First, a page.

Broadmoor Towne Center poised for revitalization

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Colorado Springs’ first shopping center, built in the 1950s, is poised for a vital new life according to Kevin Kratt, local retail developer and leasing broker who will be working with Noddle and Company of Omaha, Nebraska on the project. From improved access and drainage ways to updated architectural theme and new big box tenants, Kratt sees a tremendous opportunity, both as a landlord and an investor, to rehab the project.

Property owner, Univest, Inc. out of Scottsdale, Arizona (Kratt and Univest worked together on a Pueblo Sam’s Club) will rely on Kratt and Noddle and Company to revitalize the Center’s final phase of redevelopment. When Univest first purchased the 63 acres from the Myron Stratton Home in the late 1980s, the deal was subject to two fifteen acre ground leases – one under Sears and the other covering a dozen storefront locations flanking either side of 24 Hour Fitness. The company’s development plans include capitalizing on the Center’s abundant parking ratios, revamping retaining walls and drainage systems, as well as creating more direct access into the popular neighborhood shopping center by moving and improving an existing stoplighted intersection off East Cheyenne Rd. With a location adjacent to the city’s desirable southwest corridor, Kratt expects to attract national retail and restaurant companies looking to position themselves near an affluent and underserved target market.

This fall, Kratt opened half a dozen new stores and outlets – joining Broadmoor Towne Center’s Home Depot, Ross Dress for Less, PetSmart, Famous Footwear, Bed, Bath & Beyond, Michael’s and a number of smaller stores. Broadmoor Towne Center’s restaurant collection, including On the Border, IHOP, Red Robin, and Chipotle Grill, will soon be joined by a new Noodles & Company, located near Verizon Wireless and Great Clips with an in-line storefront spot.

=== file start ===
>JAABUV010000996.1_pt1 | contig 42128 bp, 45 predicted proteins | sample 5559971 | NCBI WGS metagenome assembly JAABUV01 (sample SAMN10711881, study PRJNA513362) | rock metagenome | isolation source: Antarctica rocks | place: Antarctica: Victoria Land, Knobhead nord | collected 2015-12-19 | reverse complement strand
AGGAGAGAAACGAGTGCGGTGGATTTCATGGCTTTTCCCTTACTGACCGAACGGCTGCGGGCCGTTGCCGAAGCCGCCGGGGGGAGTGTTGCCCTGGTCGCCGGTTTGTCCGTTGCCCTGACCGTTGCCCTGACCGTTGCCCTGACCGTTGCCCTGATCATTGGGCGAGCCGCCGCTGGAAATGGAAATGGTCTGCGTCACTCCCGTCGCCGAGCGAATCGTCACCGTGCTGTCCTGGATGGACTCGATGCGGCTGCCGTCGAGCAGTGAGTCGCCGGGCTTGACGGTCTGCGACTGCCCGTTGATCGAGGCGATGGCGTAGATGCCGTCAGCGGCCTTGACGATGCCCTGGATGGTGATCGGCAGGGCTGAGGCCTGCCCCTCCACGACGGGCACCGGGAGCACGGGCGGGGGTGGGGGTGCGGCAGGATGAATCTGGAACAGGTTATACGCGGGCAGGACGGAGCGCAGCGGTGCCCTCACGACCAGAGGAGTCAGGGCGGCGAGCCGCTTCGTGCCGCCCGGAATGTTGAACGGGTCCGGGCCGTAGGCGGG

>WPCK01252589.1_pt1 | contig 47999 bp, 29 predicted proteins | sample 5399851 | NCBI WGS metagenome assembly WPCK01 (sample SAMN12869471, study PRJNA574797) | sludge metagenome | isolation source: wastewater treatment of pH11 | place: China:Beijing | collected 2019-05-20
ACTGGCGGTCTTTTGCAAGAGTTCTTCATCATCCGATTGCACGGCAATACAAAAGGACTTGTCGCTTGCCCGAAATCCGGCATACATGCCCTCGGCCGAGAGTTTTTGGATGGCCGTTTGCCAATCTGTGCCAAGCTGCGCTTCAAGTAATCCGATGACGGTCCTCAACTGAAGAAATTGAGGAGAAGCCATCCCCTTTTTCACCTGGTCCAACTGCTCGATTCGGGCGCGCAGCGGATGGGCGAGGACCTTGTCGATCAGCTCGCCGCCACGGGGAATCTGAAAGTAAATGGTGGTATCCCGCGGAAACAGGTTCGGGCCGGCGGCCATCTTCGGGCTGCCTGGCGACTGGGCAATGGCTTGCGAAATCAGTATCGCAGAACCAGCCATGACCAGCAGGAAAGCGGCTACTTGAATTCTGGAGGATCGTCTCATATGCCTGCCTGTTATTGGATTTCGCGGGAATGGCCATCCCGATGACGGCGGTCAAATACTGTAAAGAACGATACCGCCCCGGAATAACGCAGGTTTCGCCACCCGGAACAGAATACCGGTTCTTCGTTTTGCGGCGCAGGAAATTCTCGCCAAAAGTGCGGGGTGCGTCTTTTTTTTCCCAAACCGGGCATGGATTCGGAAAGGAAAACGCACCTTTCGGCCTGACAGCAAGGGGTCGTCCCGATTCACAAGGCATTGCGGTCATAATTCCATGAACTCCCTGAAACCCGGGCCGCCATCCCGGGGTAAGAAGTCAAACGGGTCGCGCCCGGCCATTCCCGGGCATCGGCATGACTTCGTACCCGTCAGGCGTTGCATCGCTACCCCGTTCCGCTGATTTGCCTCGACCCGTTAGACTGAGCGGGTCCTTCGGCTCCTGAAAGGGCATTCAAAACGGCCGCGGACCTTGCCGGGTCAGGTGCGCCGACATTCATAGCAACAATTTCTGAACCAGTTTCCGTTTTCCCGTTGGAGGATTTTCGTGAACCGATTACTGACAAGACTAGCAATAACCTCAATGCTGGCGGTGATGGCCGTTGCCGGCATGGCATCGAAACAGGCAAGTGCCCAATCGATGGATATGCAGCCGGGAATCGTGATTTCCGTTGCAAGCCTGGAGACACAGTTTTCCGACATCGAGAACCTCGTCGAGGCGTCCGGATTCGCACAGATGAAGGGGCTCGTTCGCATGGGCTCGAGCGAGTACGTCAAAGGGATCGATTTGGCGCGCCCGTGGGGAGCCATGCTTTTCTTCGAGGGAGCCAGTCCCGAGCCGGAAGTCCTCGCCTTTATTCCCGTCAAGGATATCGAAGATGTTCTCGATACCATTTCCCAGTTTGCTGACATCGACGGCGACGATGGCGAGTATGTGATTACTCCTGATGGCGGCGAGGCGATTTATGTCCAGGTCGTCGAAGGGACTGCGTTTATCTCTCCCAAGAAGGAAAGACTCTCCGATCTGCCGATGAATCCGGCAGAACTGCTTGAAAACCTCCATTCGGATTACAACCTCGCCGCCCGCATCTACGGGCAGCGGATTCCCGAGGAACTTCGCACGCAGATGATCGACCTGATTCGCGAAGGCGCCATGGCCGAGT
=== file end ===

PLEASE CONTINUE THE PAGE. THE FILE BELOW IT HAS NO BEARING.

Already Kratt says his newest tenants are enjoying the benefits of high volume traffic and ample parking. “When the International House of Pancakes was operating in its old location (in a freestanding location across from 24 Hour Fitness), they were doing about half a million dollars a year in business. Since their move to a more visible spot near the entrance to Broadmoor Towne Center, they will probably do a million and a half dollars this year – and according to the manager, the new store has become one of IHOP’s top sales locations nationwide.”

Employees at the Borders Books and Cafe affirm Kratt’s enthusiasm for BTC retailer success. “Our customers tell us that we are like an oasis in the desert. There was a lot of pent-up demand in southwest Colorado Springs for what we provide,” said one counter employee as she checked out a long line of Christmas shoppers. Borders opened in November – just in time for the holidays, as did the Veda Salon next door. The chic hair salon, day spa and body products center attracted almost one-third more customers in November 2001 than it did in November 2000 at its former location says Kratt, noting that Veda owner and manager, John Aquila, has been very pleased with the store’s instant growth spurt. AAA also opened last month is already generating more traffic than its Academy Boulevard traveler’s center.